It seems like Google recently agreed with Twitter to buy their developer platform. This includes their Fabric suite which also includes the crash reporting service called Crashlytics. Twitter bought the latter in 2013. In 2014, the company launched it as a modulator for developers which allowed them to choose the best tools for improving their apps. It was used for apps which now have 2.5 billion users and were built by 580,000 developers. Those are some huge numbers indeed.
Twitter’s fight for survival
Twitter has been trying to cut some non-essential parts of its company, in an effort to reduce the costs and better its financial situation. So, their choice to give Fabric to Google will keep the developers satisfied while also helping Twitter with their money problems. It is certainly a better solution than to close the platform completely. The developers are not going to feel anything special. Instead of Twitter, now there will be Google which will run it. The companies are reportedly not sharing deal terms, but Google offered each employee at Fabric a job. The entire team has around 60 people.
In October, Twitter announced another round of efforts to cut the costs. The company also said that it would try and focus on its main app, called “Bluebird” by employees which is basically the Twitter app. Also last fall, the company took some decisions which were meant to reduce the costs. Its other businesses like Fabric and Vine were in danger. Vine was actually completely shut down while Fabric was now acquired by Google. According to some reports, Google is planning to merge the newly acquired Fabric with its own developer platform, called Firebase.
A last effort to be acquired?
Twitter needs to do everything it can in order to cost less and to become self-supporting. The bottom line is that if the company does not manage to make enough money, it will meet its end. The Fabric team made the announcement of the acquisition and stated that the company is now entering a new chapter. Its mission will remain the same, to help developers build the best apps possible. Twitter did not offer any more details on the deal, nor did Google. The company’s main crash reporting tool will remain Crashlytics. Its co-founder, Jeff Seibert is going to give up on his post of six years. Crashlytics will be led from now on by Twitter’s vice-president of engineering, Rich Paret.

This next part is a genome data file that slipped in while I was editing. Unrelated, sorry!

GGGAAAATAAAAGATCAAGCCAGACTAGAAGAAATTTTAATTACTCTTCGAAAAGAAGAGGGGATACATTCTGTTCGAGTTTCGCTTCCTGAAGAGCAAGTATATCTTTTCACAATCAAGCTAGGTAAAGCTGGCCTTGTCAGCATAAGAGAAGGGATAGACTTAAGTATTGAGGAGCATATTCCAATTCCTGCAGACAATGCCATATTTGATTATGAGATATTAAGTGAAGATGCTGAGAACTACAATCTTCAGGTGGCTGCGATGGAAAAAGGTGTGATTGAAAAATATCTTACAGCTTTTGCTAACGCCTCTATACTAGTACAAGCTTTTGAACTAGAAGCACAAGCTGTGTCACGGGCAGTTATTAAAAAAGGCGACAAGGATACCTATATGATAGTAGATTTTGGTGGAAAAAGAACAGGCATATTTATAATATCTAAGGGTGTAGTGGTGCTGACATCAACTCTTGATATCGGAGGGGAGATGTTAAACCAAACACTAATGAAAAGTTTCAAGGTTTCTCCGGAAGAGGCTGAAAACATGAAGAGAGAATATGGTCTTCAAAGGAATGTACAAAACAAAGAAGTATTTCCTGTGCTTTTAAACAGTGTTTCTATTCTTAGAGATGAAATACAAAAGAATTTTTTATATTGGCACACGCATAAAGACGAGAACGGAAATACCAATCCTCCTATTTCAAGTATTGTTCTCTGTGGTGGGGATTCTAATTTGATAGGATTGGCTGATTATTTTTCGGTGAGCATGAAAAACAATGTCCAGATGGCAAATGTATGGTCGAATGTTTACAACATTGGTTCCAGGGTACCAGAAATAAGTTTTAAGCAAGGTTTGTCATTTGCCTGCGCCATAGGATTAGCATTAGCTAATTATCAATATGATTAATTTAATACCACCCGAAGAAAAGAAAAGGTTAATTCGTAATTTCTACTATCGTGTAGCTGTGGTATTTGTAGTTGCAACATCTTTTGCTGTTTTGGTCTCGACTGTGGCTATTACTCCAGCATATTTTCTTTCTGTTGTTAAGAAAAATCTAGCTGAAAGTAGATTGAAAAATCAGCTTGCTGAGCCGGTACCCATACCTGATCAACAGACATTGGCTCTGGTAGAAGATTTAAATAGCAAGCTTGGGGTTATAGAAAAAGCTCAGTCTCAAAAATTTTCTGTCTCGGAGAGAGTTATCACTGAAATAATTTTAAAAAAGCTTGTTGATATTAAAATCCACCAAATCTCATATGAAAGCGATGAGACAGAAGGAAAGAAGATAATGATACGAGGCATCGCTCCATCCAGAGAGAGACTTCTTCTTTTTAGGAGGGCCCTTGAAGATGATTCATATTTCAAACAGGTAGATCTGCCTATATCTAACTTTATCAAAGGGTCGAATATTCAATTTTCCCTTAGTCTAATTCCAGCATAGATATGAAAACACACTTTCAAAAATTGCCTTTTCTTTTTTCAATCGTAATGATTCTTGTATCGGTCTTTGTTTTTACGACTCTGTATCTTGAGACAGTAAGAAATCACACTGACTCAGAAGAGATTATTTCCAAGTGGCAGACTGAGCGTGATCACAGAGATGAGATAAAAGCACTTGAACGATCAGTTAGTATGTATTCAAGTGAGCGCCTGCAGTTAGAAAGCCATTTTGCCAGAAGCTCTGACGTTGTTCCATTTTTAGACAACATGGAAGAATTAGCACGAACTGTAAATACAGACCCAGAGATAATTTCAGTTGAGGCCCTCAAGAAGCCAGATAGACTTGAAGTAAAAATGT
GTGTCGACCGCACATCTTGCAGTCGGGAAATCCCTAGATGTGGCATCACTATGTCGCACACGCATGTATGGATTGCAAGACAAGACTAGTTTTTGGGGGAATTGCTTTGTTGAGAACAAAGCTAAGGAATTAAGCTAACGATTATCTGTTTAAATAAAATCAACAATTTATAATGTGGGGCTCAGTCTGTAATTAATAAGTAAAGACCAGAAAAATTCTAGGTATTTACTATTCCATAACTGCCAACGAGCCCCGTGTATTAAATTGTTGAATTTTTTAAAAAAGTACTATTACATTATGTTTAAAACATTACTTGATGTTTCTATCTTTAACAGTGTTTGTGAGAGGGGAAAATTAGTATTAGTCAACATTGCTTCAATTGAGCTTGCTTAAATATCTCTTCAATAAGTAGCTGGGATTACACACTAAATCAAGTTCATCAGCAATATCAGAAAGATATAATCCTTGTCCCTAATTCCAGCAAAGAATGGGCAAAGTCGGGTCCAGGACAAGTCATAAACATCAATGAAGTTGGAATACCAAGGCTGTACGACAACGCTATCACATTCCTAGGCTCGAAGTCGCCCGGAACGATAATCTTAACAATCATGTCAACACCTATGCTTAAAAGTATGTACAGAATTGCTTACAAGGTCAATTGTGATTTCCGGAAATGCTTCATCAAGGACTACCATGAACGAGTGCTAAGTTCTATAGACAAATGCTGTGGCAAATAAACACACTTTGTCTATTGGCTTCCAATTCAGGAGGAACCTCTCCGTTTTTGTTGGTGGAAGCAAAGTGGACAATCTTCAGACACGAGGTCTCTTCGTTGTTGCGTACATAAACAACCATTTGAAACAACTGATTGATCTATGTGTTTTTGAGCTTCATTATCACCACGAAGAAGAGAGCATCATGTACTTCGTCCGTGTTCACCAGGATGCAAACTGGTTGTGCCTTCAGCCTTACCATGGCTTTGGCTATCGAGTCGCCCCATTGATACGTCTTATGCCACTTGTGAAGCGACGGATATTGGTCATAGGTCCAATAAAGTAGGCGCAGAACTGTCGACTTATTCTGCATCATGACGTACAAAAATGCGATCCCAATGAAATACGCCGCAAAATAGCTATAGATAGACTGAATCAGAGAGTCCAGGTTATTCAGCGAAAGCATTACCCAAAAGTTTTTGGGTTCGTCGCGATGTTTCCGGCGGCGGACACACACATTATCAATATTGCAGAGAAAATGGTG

Still, what is next for Twitter? The very popular app is still not making enough money. They could transform their app Periscope in Twitter Live in order to enable users to broadcast live. Other than that, Twitter should keep on drowning useless or costly divisions in order to cut the costs. A better management of it products should put it back on the market and maybe a more powerful player would finally buy it. It would be a shame for such a popular and useful app like Twitter to disappear because of poor management of resources. We will see what is going to happen. Until then, this is its current situation. And it is not pink at all.
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